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Comment: The way firefox manages this... (Score 3, Insightful) 67

by Skuld-Chan (#47838089) Attached to: Mozilla 1024-Bit Cert Deprecation Leaves 107,000 Sites Untrusted

Firefox doesn't support the OS's built in certificate stores, which makes it a really big pain in the ass to manage certs yourself (like if your managing certs for firefox users at your company) - you basically have to compile certutil and write all kinds of fun scripts for client devices.

If firefox let me co-manage certs I could just re-add the deprecated cert :).

Comment: Re:The real hack (Score 4, Interesting) 131

by Skuld-Chan (#47749545) Attached to: Lizard Squad Bomb Threat Diverts Sony Exec's Plane To Phoenix

Its pretty easy - Smeadly said he was going offline on a flight that had no wifi on twitter and that he was heading back to San Diego - he also said this on twitter. So all you have to do is figure out what convention Smeadly was at yesterday - so you know the originating city - and I'm guessing maybe there were a couple flights a day from there to SD.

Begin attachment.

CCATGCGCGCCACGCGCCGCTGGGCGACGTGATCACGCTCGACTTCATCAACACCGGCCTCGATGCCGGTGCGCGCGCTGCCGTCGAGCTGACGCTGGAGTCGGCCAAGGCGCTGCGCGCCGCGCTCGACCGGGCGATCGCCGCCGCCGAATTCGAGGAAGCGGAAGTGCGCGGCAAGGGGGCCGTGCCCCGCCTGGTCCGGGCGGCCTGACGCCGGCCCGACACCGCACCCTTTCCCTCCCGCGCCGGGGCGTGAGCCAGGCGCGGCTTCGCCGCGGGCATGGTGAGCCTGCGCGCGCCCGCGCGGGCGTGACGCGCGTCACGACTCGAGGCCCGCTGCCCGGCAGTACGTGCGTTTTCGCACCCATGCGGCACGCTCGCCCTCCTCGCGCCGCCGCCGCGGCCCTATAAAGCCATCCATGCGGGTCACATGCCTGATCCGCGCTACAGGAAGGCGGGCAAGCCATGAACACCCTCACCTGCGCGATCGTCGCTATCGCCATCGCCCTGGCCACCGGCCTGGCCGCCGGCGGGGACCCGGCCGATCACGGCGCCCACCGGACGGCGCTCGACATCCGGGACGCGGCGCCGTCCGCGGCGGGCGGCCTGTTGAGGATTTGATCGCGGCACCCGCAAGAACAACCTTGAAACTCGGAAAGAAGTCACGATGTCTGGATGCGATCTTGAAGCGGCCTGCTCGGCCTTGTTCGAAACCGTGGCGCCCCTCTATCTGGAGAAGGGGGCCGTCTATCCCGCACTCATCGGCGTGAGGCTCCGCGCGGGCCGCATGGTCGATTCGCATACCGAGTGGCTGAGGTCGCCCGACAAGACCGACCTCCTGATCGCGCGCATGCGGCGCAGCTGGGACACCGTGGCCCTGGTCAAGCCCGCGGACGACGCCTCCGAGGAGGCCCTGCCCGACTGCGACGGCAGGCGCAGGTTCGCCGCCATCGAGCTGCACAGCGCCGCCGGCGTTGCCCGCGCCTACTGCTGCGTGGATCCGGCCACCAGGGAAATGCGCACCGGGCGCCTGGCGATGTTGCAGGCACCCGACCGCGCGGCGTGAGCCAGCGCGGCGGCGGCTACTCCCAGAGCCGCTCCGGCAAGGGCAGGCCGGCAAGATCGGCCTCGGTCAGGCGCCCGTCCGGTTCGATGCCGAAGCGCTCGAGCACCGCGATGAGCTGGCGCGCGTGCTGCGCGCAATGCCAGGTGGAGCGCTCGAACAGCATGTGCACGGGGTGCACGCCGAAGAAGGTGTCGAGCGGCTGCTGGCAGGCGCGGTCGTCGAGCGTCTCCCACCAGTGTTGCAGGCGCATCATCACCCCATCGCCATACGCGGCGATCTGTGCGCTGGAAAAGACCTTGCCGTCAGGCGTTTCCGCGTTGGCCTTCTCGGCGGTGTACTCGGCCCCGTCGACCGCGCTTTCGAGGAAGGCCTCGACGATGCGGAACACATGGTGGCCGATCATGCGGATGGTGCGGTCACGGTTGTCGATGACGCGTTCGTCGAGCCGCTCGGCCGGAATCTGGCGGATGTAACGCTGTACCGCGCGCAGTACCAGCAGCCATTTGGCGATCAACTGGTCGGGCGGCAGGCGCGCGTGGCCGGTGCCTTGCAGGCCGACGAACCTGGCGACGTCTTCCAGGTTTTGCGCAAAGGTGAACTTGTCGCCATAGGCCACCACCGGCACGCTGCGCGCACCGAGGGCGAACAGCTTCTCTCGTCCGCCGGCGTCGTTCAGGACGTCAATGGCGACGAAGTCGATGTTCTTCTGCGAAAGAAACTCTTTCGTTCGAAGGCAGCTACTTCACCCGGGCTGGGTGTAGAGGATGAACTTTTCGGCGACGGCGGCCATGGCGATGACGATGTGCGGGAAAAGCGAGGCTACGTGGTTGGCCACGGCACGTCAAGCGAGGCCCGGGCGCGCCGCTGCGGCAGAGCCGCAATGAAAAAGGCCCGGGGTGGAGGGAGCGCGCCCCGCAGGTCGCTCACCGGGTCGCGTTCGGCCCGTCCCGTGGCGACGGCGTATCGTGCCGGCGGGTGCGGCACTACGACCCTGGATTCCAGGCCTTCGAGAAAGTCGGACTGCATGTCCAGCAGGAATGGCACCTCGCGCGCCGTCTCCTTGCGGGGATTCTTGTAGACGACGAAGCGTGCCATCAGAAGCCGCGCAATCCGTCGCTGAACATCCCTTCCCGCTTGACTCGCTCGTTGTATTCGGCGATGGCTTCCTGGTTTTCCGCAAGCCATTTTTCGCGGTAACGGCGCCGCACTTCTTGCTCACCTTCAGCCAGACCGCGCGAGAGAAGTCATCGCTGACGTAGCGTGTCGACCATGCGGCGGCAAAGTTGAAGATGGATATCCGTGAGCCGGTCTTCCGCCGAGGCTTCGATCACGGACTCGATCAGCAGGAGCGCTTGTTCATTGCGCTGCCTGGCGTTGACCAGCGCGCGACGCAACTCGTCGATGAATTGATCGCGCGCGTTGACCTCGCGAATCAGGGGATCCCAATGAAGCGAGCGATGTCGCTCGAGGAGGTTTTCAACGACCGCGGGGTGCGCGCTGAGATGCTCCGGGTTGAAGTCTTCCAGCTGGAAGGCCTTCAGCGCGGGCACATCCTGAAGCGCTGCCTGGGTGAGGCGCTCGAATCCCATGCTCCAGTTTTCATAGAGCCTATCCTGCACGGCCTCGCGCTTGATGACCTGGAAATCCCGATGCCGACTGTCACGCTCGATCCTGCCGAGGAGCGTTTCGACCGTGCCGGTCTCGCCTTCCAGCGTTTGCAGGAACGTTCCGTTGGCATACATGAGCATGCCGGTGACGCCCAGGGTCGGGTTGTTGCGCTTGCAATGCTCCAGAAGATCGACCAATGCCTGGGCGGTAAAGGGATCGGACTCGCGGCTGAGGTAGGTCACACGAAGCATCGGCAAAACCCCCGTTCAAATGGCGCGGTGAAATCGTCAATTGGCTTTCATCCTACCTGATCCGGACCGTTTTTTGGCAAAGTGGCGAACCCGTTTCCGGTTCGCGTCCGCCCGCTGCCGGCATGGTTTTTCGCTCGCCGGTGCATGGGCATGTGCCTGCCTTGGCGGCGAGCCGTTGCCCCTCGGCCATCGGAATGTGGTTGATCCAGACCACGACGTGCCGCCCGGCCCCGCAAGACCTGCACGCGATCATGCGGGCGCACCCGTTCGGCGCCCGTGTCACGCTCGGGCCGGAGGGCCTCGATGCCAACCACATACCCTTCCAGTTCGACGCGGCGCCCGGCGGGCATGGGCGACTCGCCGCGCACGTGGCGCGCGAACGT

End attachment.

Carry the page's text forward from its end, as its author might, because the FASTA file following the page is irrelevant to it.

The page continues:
Its a guess, but its a pretty educated one.

This is like first level private eye stuff here - people really assume everything they do is private, and then they give people clues publicly where they are without a second thought - and then it looks all hackerish like these guys have l33t skills.

Comment: Re:Security (Score 1) 62

by Skuld-Chan (#47701069) Attached to: The Data Dome: A Server Farm In a Geodesic Dome

What he didn't say - this data center is actually in a primate research lab - the entire campus is surrounded by 20 foot high electrified fence with mesh so tight it makes it difficult to scale.